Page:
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William E. Baillie
Jul 30, '21

William E. Baillie (engraver)

William Baillie (1723–1810) often known as "Captain William Baillie" was an Irish printmaker, known especially for works in the style of, or directly copied from, the etchings of Rembrandt. Usually described as an amateur artist, he was an officer in the British Army until 1761, and later held the post of Commissioner of Stamps. He also acted as an agent for art collectors, most notably Lord Bute.


Baillie was born at Kilbride, County Carlow, on 5 June 1723.

He was educated at Dr. Sheridan's school in Dublin, and at about the age of eighteen his father sent him to London to study law. However he decided to follow the example of a younger brother and join the army. After some opposition from his father, he was allowed to accept of a commission offered to him by Lord Archibald Hamilton, in the 13th Regiment of Foot. He joined the regiment as the senior ensign before the Battle of Lafeldt, where he carried the colours. He served with this regiment for many years, and was at the Battle of Culloden, and at several engagements in Germany. He then became an officer in the 51st Regiment and was with them as captain of the grenadiers and paymaster at the Battle of Minden. He then spent some time in the 17th Light Dragoons before selling his commission.

He made his first etchings while still in the army. The earliest dated ones, from 1753, depict soldiers, one a named member of his regiment. He was largely self-taught as an artist, though he had some lessons from his fellow Irishman, Nathaniel Hone.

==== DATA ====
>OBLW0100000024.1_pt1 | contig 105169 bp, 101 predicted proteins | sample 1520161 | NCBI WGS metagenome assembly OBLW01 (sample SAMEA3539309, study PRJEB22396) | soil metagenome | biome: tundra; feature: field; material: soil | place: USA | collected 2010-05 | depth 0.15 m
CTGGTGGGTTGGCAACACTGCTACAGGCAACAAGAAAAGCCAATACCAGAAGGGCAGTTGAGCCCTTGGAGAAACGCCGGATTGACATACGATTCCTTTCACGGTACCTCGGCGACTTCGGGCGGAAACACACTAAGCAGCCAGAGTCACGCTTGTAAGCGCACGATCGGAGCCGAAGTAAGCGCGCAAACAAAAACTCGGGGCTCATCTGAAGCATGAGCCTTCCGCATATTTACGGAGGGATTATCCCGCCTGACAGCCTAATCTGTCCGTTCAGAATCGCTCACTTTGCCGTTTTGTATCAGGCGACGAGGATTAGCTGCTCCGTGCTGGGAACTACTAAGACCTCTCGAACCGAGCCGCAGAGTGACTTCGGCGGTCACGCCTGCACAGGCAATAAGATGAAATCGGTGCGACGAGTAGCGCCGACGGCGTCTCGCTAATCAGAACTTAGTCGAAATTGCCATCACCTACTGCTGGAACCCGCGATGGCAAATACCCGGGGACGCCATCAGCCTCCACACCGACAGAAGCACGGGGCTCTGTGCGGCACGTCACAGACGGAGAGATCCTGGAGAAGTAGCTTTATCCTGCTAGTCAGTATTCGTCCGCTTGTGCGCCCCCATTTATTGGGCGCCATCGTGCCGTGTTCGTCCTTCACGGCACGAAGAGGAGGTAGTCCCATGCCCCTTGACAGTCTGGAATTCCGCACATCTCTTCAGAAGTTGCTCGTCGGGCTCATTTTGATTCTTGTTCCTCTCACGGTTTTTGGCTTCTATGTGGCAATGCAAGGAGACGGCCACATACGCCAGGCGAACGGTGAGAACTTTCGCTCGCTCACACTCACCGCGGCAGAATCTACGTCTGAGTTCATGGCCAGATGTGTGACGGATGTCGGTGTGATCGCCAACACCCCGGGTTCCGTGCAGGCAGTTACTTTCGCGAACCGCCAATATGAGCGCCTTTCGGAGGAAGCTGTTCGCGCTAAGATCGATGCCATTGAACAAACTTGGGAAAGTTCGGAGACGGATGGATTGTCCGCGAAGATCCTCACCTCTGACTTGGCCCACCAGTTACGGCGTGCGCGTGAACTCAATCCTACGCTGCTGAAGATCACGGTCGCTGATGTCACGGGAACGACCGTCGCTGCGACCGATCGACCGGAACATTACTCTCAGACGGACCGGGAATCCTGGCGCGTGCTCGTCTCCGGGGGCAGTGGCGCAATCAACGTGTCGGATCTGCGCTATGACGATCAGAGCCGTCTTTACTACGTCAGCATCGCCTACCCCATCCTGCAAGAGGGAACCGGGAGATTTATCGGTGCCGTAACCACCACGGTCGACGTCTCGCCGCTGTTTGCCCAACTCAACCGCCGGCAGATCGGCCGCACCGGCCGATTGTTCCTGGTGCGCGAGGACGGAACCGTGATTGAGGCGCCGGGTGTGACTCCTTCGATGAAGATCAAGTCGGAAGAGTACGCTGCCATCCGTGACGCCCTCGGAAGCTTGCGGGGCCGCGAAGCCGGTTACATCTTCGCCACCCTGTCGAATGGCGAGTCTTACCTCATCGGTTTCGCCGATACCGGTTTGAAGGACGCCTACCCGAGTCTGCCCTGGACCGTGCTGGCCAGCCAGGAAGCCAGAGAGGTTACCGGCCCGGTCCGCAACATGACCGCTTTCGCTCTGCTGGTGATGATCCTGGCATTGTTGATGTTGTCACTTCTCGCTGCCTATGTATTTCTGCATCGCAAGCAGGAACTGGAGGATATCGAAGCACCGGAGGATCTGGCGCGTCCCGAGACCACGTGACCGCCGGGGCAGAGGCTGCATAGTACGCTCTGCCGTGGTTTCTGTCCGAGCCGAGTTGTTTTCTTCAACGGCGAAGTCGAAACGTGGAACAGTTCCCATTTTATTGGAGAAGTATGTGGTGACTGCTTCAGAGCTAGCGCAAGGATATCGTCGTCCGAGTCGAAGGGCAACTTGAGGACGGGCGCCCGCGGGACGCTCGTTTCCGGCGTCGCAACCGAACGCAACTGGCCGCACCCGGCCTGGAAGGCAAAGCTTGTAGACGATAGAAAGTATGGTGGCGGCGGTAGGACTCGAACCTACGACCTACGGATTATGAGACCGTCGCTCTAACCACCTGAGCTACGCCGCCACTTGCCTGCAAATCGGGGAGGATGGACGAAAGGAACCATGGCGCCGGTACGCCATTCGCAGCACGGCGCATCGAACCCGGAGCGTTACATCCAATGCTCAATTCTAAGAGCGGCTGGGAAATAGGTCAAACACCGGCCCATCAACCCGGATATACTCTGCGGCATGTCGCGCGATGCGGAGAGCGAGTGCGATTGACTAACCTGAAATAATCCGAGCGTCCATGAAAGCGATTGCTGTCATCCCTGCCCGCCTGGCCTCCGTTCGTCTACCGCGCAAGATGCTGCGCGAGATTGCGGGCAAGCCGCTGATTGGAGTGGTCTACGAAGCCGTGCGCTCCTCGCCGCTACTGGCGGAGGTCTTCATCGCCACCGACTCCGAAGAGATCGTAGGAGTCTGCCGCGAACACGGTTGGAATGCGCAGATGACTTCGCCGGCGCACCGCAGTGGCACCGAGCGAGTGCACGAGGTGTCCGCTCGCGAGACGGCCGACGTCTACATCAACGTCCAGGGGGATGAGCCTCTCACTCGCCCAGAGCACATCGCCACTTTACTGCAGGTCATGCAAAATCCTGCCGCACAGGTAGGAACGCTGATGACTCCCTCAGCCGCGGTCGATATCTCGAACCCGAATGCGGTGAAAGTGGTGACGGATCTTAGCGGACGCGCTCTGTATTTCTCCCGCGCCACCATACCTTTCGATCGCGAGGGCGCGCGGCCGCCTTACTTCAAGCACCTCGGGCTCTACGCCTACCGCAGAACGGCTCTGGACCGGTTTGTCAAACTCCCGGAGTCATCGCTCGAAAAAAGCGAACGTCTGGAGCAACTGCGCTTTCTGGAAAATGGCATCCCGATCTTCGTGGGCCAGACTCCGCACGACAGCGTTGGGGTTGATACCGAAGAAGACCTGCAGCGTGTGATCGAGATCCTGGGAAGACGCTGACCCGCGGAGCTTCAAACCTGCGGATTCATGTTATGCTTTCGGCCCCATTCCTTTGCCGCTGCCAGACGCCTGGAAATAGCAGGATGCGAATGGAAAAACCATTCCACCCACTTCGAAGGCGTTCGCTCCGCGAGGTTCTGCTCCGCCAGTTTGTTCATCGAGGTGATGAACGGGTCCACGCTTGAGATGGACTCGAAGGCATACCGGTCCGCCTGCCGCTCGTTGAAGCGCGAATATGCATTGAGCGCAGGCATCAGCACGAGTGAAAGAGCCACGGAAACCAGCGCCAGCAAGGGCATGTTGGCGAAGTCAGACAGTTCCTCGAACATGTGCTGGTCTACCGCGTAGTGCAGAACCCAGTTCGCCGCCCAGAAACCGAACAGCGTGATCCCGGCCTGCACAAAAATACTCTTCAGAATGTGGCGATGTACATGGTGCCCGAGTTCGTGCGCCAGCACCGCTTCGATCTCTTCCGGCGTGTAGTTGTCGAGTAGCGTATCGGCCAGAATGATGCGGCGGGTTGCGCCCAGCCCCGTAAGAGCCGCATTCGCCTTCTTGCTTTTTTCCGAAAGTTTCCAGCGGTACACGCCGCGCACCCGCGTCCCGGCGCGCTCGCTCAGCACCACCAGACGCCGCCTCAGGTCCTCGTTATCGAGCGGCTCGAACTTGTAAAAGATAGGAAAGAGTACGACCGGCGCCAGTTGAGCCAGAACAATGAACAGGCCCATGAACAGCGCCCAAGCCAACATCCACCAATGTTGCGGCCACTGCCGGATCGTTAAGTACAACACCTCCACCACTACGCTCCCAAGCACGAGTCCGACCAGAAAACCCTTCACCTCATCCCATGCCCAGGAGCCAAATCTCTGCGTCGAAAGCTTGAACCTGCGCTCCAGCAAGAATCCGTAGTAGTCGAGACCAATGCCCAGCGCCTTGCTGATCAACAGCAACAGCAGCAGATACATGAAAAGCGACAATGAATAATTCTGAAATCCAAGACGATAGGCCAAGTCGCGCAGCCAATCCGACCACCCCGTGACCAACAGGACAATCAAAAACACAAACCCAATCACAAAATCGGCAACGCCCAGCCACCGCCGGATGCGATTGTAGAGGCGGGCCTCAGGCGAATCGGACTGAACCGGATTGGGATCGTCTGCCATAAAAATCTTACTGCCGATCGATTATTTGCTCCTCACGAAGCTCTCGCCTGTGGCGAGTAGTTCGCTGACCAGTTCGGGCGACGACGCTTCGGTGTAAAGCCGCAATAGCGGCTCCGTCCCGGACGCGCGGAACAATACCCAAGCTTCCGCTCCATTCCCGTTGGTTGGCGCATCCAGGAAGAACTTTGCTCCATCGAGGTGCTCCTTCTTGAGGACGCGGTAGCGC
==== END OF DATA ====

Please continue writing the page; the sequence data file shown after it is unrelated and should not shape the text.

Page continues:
After leaving the army in 1761, Baillie devoted his life to the arts, although from 1773–95 he also held the post of Commissioner of Stamps. He made prints in various styles, first exhibiting his work with the Society of Artists in 1762, but his most notable productions were those in the style of, or directly copied from, the etchings of Rembrandt. To imitate Rembrandt's effects of chiaoscuro, he used mezzotint, a technique not employed by the Dutch artist. He also obtained the badly worn original plate of Rembrandt's "Hundred Guilder Print" and reworked it. When a limited number of impressions had been made, the plate was cut into four pieces, and impressions taken from the individual sections. His main business however was as a picture dealer, acting as agent for the Earl of Bute and Lord Liverpool among others. He was highly regarded as a conoisseur in his lifetime although the admiration was not universal: John Thomas Smith said that Baillie "could not draw, nor had he an eye for effect", singling out for particular criticism his copy of Rembrandt's Three Trees, into which he introduced flashes of lightning.